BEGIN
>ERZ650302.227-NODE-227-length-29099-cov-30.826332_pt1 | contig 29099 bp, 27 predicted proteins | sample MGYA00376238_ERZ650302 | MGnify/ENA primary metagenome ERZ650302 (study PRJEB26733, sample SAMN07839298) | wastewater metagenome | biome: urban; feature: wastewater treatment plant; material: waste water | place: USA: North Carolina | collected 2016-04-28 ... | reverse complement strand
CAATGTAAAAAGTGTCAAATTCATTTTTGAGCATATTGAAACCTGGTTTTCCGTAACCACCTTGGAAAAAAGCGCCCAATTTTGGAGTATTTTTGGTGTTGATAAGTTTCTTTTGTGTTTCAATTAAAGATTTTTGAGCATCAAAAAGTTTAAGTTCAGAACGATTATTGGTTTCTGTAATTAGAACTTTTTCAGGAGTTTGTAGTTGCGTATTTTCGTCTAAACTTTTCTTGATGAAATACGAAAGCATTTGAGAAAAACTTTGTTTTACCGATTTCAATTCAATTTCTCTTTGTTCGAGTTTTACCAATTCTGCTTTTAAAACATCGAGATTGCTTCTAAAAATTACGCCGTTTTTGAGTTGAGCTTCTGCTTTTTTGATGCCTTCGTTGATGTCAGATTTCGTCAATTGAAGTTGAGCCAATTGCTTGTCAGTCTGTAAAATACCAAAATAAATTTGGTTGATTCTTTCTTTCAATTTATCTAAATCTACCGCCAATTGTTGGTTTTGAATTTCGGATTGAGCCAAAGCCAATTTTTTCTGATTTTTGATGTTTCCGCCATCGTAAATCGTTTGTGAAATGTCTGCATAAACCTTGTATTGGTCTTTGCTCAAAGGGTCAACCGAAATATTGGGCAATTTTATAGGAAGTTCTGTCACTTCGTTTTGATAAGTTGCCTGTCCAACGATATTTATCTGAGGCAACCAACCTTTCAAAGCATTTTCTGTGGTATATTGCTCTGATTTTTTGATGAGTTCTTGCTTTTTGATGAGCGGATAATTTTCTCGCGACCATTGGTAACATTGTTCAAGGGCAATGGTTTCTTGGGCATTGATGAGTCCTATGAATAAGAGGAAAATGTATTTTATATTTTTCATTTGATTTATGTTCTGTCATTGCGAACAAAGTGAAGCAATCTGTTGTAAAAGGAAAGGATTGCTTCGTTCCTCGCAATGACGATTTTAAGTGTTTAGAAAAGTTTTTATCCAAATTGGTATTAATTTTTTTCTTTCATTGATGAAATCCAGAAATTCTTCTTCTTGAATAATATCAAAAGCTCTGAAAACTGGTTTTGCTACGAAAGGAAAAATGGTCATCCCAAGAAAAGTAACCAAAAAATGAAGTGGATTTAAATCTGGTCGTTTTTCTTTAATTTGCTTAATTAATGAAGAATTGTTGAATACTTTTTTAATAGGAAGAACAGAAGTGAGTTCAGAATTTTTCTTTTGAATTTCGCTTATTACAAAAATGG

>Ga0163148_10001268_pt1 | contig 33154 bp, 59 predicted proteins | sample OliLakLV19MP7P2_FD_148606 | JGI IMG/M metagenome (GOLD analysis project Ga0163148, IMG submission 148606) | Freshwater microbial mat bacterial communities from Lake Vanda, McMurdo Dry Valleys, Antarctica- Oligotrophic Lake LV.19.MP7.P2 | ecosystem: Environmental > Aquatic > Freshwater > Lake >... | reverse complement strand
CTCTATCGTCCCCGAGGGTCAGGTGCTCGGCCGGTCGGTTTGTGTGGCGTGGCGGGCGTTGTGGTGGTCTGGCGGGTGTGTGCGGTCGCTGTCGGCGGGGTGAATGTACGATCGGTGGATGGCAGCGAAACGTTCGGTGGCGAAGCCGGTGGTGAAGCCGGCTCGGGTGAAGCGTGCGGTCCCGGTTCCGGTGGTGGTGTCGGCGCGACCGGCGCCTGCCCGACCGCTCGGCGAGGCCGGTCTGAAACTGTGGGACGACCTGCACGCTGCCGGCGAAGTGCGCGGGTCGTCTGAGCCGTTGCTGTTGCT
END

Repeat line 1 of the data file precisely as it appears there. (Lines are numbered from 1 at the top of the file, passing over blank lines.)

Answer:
>ERZ650302.227-NODE-227-length-29099-cov-30.826332_pt1 | contig 29099 bp, 27 predicted proteins | sample MGYA00376238_ERZ650302 | MGnify/ENA primary metagenome ERZ650302 (study PRJEB26733, sample SAMN07839298) | wastewater metagenome | biome: urban; feature: wastewater treatment plant; material: waste water | place: USA: North Carolina | collected 2016-04-28 ... | reverse complement strand